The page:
WASHINGTON, Jan 4 (Reuters) - President-elect Donald Trump has made repealing President Barack Obama's signature healthcare law the "first order of business" and intends a smooth transition to a "market-based" medical insurance system, Vice President-elect Mike Pence on Wednesday.
Democratic leaders met with Obama on Capitol Hill to discuss how they can protect the law and accused Republicans of wanting rip apart the American healthcare system with no plan on how to replace it.
Trump and his fellow Republicans who control the U.S. Congress risk causing chaos in the health insurance market in scuttling the 2010 Affordable Care Act, which is known as Obamacare, as well as political backlash against Republicans.
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Pence met with Republican congressional leaders. Afterward neither he nor House of Representatives Speaker Paul Ryan offered few details on what a Republican-backed replacement for Obamacare would look like. Ryan said lawmakers will take action that does not "pull the rug out from anybody."
Obama met on Wednesday morning with Democratic legislators, including U.S. Senate Democratic Leader Chuck Schumer, to discuss how they can protect the Democratic-backed law, which was passed nearly seven years ago over unified Republican opposition.
Obama "encouraged us to fight," Democratic Representative Elijah Cummings told reporters.
The law has enabled upward of 20 million Americans who previously had no medical insurance to get coverage and is considered Obama's top legislative achievement. Republicans, who will control both Congress and the White House in 2017, condemn it as a government overreach.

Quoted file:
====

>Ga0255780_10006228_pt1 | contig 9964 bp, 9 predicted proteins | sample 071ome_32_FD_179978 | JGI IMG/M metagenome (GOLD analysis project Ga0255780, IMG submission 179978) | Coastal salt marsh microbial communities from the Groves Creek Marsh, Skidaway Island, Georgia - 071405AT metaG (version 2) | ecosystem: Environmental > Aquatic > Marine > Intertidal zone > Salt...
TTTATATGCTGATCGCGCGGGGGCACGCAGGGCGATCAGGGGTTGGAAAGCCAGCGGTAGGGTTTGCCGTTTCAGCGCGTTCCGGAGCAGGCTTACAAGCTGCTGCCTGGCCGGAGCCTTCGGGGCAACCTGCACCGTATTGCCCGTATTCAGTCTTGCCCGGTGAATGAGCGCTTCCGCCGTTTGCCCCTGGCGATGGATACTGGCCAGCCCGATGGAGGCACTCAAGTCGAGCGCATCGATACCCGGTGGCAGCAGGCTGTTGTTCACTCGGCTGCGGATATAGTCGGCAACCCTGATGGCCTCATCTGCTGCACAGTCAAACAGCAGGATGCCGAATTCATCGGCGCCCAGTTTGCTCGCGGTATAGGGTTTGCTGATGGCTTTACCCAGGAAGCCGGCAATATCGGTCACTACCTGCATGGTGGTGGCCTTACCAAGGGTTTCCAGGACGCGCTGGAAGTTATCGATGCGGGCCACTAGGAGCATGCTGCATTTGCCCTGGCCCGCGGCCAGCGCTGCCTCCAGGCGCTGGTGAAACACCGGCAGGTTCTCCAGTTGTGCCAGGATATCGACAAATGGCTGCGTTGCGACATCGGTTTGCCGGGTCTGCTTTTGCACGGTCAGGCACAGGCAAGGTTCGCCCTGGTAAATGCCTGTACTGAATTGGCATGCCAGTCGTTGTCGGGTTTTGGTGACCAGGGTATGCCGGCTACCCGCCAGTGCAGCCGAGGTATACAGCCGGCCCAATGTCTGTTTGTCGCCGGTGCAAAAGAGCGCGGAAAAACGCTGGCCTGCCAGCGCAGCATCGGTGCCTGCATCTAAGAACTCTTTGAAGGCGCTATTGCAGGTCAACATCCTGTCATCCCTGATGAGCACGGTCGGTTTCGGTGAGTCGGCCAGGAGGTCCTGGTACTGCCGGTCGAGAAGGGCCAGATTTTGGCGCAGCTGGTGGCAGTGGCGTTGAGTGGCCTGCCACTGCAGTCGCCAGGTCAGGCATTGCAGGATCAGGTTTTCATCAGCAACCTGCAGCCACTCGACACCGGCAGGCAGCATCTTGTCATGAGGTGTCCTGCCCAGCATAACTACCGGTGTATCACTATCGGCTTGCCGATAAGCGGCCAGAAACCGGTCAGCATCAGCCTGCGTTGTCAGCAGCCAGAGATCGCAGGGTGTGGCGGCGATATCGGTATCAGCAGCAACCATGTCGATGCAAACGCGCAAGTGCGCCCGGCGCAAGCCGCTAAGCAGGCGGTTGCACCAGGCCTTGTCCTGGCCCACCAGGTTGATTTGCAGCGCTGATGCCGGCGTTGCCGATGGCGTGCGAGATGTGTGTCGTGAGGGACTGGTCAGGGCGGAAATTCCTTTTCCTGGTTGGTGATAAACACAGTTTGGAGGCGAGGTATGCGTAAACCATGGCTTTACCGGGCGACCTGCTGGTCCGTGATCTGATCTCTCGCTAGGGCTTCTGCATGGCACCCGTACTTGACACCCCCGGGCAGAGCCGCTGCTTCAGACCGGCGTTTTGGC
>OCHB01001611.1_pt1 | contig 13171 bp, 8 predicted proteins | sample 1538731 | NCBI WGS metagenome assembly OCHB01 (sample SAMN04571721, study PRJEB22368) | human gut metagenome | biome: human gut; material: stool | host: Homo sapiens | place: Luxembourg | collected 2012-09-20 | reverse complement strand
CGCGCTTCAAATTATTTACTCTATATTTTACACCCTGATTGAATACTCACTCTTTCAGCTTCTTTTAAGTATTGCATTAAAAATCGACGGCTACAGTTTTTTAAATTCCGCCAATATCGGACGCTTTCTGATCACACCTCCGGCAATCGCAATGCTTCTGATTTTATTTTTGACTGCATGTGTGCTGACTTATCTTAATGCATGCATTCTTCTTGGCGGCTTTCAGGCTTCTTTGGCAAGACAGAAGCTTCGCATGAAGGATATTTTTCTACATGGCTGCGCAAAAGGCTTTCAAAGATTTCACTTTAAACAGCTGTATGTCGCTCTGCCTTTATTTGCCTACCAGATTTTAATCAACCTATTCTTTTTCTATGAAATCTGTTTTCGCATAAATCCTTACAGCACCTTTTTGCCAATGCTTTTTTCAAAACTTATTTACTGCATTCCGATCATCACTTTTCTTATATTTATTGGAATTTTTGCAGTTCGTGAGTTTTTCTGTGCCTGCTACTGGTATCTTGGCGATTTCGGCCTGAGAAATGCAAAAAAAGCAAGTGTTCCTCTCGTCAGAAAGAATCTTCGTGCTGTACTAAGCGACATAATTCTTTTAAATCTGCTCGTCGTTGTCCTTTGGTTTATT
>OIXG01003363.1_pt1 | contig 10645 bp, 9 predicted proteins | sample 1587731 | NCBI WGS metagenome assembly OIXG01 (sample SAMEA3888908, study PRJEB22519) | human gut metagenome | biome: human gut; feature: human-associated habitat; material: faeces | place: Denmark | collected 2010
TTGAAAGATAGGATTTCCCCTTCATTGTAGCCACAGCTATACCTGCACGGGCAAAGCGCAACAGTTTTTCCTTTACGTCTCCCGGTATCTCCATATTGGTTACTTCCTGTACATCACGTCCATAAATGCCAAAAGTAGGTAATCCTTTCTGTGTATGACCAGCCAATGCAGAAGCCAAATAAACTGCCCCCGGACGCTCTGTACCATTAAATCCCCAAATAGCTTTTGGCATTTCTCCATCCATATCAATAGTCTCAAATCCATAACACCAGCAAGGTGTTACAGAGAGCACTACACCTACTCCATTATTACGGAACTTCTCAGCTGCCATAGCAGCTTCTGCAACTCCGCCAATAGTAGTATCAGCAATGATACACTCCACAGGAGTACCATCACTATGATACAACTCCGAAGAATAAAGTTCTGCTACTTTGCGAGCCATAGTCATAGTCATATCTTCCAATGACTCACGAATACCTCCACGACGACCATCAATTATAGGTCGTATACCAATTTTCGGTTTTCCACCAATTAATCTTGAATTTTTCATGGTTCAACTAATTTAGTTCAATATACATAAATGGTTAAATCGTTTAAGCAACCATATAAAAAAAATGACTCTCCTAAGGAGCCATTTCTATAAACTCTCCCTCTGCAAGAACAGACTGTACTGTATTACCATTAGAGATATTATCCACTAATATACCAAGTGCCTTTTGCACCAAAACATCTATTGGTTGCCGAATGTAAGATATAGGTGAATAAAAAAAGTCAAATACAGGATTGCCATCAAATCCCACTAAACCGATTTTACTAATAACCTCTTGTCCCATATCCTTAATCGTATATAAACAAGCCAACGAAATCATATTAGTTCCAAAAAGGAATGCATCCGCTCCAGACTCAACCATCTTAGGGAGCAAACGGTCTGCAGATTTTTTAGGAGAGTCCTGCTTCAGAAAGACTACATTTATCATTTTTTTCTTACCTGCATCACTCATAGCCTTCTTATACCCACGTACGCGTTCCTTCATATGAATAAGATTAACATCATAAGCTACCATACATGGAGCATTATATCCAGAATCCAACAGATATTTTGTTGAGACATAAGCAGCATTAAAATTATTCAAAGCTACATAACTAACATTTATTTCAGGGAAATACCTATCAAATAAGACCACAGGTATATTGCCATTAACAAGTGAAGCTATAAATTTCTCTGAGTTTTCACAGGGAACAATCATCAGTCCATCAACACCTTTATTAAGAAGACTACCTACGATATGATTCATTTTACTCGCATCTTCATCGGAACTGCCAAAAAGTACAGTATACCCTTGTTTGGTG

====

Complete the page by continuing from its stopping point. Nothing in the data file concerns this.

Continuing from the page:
"The first order of business is to keep our promise to repeal Obamacare and replace it with the kind of healthcare reform that will lower the cost of health insurance without growing the size of government," Pence said at a news conference.
Pence said it must be done in a way that does not "work a hardship" on the economy or Americans who gained insurance through Obamacare.
Pence said Trump, who takes office Jan. 20, will work in concert with congressional leaders for a "legislative and executive action agenda for an orderly and smooth transition to a market-based healthcare reform system."
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Ryan said Republicans have a plan and "plenty of ideas" to replace Obamacare but offered few specifics.
Trump had said earlier on Twitter that Republicans "must be careful in that the Dems own the failed ObamaCare disaster, with its poor coverage and massive premium increases."
"Don't let the Schumer clowns out of this web," he added, referring to Senate Democratic leader Charles Schumer.
Obama walked into a Democratic caucus meeting on Capitol Hill accompanied by House Democratic leader Nancy Pelosi. He ignored a shouted question from a reporter about how to stop repeal of the healthcare law.
"I think the issue here is the impact on people's lives," Democratic Senator Jack Reed said. "Many people don't really understand that they're protected by Obamacare."
Reed said Democrats will "point out that you are taking the protections away and you have nothing in place."